Yesterday, I read this post at laurustina and it struck me, reading about her daughter’s “boy suit”… it struck me that this metaphor that she was writing about so beautifully, this very apt descriptor of her daughter’s experience and her experience in coming to terms with her daughter was, for me, not a metaphor that I used, but one of the many fictions that I have created over the course of my life to deal in some measure with being trans.

When I was going through puberty, I hoped that the zipper would show itself. I constructed an alternate history of me, an alternate science fiction world that I was born into where I had been born a girl, body and brain. But I was born dying of a rare disease, something akin to what the “boy in the bubble” suffered from, but worse because there was no way I was going to survive. My parents lost their first child, a girl, hours after she was born, so they were desperate because they were going to lose me as well. My father, having done government work in his time as an engineer, had a friend who had spoken to him of a top secret project and that friend came through. They could save me, place me in a containment suit. The only problem was that they only had the one suit and it was for a boy. My parents had to choose between having a dead daughter or a living son and they chose to keep me alive, hoping that one day a cure could be found to allow them to remove me from the suit. In the meantime, no one could ever know, including me.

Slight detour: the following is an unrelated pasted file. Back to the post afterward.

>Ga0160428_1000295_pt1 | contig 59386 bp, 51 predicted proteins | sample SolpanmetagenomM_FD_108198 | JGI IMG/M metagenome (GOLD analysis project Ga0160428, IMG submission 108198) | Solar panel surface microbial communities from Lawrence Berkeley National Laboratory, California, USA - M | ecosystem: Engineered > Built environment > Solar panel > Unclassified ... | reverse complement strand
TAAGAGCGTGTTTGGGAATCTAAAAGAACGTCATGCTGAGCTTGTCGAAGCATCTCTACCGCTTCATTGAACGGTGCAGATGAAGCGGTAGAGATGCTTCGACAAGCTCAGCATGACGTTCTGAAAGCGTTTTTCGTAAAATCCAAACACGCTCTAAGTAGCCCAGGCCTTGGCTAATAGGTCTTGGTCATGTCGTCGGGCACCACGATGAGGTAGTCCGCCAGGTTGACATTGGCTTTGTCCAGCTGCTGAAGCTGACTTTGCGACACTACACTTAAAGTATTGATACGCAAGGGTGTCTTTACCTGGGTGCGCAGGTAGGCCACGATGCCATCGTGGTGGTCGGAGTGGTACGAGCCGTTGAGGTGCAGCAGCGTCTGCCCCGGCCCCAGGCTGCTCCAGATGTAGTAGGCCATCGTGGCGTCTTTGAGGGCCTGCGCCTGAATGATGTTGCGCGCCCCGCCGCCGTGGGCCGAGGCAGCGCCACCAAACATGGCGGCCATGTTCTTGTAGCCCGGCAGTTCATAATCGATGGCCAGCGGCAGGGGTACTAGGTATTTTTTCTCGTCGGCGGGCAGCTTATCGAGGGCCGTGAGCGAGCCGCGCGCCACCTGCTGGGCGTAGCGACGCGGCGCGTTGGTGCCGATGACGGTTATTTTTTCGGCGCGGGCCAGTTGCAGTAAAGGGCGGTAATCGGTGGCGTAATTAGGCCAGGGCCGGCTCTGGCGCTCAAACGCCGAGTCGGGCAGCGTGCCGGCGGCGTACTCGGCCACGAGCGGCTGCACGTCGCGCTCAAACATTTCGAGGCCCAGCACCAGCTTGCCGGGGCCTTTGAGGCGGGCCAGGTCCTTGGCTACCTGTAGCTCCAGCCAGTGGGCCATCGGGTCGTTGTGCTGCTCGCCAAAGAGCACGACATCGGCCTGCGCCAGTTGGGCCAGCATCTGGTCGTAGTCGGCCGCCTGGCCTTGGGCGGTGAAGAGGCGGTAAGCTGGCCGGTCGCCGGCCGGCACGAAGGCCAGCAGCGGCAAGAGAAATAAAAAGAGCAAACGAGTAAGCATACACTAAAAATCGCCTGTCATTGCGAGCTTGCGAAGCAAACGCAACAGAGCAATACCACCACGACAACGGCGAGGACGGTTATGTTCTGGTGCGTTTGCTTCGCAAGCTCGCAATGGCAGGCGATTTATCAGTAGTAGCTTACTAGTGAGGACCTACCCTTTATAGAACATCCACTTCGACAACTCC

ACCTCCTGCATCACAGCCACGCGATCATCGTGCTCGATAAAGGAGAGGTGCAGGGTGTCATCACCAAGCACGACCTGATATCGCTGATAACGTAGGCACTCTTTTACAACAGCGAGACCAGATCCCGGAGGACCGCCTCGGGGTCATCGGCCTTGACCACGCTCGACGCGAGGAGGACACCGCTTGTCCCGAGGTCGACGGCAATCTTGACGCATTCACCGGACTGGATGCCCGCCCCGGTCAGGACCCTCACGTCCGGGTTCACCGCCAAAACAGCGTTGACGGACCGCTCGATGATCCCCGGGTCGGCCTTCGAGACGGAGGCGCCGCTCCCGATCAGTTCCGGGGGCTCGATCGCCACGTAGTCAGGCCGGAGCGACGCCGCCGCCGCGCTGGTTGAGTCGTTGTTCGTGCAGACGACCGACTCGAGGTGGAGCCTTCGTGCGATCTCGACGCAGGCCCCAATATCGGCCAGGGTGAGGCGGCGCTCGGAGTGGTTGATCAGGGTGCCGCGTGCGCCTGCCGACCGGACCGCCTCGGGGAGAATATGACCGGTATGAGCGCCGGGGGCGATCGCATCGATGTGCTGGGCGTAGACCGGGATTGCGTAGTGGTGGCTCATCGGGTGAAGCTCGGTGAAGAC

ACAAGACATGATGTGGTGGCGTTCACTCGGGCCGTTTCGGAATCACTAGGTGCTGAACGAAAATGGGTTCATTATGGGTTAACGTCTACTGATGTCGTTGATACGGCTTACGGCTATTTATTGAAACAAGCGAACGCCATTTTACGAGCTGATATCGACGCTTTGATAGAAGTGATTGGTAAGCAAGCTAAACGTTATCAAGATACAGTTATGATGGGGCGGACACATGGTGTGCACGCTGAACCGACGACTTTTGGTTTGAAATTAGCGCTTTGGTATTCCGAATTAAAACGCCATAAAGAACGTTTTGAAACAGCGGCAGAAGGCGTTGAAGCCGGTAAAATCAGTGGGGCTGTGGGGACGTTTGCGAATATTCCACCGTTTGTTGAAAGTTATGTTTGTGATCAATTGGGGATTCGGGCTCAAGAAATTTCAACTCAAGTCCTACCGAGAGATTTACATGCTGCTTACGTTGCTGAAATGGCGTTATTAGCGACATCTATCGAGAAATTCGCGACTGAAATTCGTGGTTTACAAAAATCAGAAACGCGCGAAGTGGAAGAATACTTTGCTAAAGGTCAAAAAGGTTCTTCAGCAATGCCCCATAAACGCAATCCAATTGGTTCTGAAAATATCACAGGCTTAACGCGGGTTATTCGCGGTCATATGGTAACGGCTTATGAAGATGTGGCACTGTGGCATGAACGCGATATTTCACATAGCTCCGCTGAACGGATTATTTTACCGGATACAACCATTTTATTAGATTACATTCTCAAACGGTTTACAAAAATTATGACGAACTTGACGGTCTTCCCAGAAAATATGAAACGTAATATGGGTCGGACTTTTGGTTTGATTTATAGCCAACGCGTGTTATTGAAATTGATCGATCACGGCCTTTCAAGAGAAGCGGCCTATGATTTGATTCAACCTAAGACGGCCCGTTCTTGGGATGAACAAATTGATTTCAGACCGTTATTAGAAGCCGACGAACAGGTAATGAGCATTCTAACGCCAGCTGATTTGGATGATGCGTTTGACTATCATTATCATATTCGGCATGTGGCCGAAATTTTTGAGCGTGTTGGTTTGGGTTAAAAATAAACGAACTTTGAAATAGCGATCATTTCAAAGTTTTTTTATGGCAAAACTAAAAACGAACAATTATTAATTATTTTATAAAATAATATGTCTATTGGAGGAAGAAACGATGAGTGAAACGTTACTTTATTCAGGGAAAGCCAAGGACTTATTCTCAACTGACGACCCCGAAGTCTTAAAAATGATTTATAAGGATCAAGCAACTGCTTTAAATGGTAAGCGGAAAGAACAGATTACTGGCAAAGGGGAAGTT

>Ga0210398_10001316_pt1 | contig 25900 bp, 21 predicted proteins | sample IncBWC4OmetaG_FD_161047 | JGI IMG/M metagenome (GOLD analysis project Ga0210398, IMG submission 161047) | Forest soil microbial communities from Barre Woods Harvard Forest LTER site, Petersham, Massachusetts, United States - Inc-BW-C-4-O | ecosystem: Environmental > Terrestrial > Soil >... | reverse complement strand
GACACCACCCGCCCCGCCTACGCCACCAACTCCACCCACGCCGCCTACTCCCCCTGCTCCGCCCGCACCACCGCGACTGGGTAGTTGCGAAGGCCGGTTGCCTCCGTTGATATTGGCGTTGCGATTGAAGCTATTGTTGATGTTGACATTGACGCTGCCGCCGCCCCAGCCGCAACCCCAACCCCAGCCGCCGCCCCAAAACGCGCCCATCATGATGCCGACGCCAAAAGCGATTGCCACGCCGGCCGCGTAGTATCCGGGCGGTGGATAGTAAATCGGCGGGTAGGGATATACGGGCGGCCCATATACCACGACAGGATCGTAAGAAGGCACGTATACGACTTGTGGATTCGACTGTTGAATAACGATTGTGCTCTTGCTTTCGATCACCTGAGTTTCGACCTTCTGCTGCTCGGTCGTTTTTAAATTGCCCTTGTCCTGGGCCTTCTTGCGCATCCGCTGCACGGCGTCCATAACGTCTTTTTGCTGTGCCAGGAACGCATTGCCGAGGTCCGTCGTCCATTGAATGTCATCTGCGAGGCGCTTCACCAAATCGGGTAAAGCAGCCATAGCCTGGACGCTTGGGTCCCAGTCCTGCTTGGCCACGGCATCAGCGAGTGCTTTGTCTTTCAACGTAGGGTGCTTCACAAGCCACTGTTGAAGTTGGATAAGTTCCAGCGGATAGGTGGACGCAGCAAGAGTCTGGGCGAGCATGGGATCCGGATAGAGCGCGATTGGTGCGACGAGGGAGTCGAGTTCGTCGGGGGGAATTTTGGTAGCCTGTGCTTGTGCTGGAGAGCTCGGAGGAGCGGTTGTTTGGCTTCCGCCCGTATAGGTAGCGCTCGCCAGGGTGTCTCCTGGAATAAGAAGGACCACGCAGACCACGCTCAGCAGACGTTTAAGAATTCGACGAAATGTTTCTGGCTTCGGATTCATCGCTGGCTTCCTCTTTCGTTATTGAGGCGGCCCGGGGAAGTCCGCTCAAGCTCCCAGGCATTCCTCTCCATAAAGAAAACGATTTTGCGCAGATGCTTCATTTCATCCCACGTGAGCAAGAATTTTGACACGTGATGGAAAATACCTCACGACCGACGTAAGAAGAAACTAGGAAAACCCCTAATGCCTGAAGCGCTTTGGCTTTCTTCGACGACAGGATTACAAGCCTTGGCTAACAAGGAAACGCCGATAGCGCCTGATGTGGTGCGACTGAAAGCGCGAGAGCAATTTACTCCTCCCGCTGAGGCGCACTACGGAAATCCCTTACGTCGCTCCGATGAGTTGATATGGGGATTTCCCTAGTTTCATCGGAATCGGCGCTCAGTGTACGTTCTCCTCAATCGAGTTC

Somewhere along the line, however, I figured it out. I knew there was no way that the body that I saw on the outside matched who I was on the inside. But I couldn’t tell them I knew because it would break their hearts to know how much their daughter suffered inside her containment suit. At the same time, I hoped…wished, that the zipper would reveal itself, the release in whatever form it was that I could undo the catch simply peel the whole thingĀ  away.

It was a good fiction for a while. It served me as many would, an escape in some measure, a focus of wishing that if wishes were possible and mine were to be granted, this would be the one.